This study considers the effect of a neighborhood's conditions—both perceived and objective—on the health of its residents. The results show that perceived or subjective neighborhood conditions may be more relevant to residents' health than objective ones.
The relationship between neighborhoods and the health of their residents has been gaining renewed interest from people in a variety of disciplines, including anthropologists, urban planners and public health experts. This study examines the associations between objective neighborhood conditions such as income, education attainment and employment status of residents; subjective or perceived neighborhood quality such as pollution, safety and upkeep; socio-demographic factors and self-rated health. Data were collected from 1,509 respondents on perceived neighborhood quality from Wave IV (2001–2002) of the Americans Changing Lives study and then merged with census data.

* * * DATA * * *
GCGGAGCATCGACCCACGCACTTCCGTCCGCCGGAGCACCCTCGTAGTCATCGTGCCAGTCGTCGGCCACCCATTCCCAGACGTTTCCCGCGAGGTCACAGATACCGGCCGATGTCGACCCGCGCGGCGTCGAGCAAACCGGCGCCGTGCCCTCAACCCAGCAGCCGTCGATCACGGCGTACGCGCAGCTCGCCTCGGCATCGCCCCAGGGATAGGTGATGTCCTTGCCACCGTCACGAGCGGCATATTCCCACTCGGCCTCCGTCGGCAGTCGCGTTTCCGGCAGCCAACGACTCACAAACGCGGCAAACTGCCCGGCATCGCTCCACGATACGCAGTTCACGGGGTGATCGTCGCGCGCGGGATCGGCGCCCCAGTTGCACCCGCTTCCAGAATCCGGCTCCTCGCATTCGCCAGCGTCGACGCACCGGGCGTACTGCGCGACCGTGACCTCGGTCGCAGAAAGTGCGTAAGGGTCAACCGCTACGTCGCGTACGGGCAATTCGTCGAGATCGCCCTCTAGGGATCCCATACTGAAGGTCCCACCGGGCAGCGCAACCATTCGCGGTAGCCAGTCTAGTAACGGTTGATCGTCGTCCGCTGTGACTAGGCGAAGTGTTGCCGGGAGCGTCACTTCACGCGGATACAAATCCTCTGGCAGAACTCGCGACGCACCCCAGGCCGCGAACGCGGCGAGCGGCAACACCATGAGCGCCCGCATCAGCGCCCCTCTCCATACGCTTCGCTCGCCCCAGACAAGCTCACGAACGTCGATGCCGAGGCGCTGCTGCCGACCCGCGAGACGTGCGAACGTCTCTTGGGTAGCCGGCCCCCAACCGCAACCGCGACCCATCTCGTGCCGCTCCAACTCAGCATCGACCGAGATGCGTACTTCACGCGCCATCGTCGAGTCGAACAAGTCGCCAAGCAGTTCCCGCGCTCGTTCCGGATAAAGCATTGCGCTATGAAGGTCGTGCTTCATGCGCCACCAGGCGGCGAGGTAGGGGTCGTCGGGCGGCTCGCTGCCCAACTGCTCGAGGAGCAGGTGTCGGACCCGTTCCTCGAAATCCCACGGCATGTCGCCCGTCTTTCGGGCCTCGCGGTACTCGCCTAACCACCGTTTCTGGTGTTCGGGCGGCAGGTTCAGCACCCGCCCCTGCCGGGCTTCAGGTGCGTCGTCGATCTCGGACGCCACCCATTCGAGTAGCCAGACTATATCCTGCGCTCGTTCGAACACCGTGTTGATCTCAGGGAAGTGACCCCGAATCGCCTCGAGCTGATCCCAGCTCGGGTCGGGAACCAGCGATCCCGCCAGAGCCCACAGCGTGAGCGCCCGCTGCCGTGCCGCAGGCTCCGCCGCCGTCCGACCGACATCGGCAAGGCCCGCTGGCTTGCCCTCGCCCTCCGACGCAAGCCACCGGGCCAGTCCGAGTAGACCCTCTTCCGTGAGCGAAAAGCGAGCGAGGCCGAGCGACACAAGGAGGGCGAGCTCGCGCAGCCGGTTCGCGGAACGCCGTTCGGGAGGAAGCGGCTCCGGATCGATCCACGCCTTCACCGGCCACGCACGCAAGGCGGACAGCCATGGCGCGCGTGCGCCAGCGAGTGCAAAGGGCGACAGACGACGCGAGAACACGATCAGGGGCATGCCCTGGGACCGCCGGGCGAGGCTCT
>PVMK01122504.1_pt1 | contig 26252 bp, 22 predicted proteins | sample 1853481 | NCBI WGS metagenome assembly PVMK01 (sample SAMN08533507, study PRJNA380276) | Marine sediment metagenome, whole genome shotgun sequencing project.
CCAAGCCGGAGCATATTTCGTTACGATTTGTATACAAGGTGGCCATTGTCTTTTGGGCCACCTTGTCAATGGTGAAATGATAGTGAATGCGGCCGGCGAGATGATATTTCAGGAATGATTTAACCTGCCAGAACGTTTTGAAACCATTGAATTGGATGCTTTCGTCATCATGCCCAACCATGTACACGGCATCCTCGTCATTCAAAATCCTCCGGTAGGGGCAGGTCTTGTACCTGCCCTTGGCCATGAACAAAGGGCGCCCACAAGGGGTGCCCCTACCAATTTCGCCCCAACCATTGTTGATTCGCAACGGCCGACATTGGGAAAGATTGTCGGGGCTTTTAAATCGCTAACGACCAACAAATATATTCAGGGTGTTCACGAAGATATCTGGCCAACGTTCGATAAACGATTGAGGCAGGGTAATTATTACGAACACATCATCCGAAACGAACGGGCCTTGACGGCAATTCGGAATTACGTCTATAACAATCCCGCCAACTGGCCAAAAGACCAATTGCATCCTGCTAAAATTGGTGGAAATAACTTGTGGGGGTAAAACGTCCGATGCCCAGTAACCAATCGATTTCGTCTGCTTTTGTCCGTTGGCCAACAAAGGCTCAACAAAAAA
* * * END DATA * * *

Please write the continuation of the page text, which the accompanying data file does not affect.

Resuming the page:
- The relationship between objective neighborhood disadvantage and health is smaller than the relationship between perceived neighborhood quality and health.
- Neighborhood affluence and perceived neighborhood quality are both strongly associated with health.
- The perceived neighborhood quality was not significantly affected by the presence of recreational facilities.
- Blacks were much more likely to live in a neighborhood with disadvantage and were less likely to positively describe the environmental conditions.
These results have important implications for how researchers might evaluate neighborhood conditions in the future. They demonstrate the importance of considering both subjective and objective measures, since subjective measures may be more significant than objective ones.